04 April 2009

The Song of Sparrows

Directed by: Majid Majidi
Written by: Mehran Kashani & Majid Majidi
Full credits from IMDb

Grade: 3/5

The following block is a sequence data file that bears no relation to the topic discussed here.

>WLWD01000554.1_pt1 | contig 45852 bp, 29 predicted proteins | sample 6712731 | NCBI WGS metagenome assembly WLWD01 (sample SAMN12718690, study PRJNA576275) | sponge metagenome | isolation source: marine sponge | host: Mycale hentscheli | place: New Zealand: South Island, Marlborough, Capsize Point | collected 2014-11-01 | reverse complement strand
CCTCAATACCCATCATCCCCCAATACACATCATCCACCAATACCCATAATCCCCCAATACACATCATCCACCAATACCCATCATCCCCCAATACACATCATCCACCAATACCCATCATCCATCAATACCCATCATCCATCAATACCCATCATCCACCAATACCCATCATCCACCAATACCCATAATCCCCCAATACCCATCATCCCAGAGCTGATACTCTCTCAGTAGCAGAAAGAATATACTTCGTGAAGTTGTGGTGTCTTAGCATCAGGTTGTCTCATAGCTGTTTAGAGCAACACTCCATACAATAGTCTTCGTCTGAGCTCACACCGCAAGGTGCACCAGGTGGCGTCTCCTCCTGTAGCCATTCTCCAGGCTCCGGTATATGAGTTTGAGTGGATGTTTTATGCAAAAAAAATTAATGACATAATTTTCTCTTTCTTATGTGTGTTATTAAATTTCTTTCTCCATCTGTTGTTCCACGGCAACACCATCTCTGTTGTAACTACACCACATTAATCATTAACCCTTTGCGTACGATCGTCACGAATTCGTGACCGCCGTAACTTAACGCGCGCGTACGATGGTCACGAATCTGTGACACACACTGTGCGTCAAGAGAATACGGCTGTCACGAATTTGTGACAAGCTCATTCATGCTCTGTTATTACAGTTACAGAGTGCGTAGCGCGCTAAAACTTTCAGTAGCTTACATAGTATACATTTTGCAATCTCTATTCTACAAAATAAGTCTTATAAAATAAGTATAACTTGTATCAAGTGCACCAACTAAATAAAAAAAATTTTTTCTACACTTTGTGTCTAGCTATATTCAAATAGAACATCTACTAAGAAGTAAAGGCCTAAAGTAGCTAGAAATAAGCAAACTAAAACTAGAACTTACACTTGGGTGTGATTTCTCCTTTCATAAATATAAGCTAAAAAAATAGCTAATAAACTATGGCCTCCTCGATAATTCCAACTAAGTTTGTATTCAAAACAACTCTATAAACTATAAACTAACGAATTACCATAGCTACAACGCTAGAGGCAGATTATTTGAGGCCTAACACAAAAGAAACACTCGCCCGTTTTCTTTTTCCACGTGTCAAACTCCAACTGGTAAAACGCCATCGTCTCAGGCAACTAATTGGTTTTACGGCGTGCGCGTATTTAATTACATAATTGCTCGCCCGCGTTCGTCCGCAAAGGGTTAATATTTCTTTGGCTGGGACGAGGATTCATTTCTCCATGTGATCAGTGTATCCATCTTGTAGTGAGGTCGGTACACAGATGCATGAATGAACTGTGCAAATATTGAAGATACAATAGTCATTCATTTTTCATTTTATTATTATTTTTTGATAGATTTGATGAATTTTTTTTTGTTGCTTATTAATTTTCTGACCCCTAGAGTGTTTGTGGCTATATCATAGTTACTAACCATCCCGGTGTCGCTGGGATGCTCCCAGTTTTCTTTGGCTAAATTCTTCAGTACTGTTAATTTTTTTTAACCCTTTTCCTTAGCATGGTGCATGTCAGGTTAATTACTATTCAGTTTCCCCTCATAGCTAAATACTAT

The Song of Sparrows, a serio-charming slice of Iranian neo-realism, shrouds grave matters like despondence and destitution in the trappings of a culture-contrast comedy. Concealing social criticism to curtail the censors is by now standard operating procedure in Iran. And so, for a while, the film plays its desperation for laughs. Karim (the hard-scrabble-faced Reza Najie) works at an ostrich farm, an inherently hilarious location thanks to the creatures’ rubber golf club neck-and-head combos. Director Majid Majidi exploits the setting for a few comic set pieces: a gaggle of workers scrambling after a runaway ostrich; Karim hunting that escapee in the desert, bent over, clad in a cape of ostrich feathers, brandishing an ersatz ostrich neck-head made of wood. But beneath the ostensibly laughable bubbles something more serious: Karim is poor, living in an impoverished (yet quasi-Edenic) village, and he has a wife and three children to support, one of whom is almost as deaf as a post and in need of a new hearing aid. A lost ostrich translates into a lost job, which he can’t afford. Soon, the shots of ostriches shed their risibility and assume a taunting and contemptible air.

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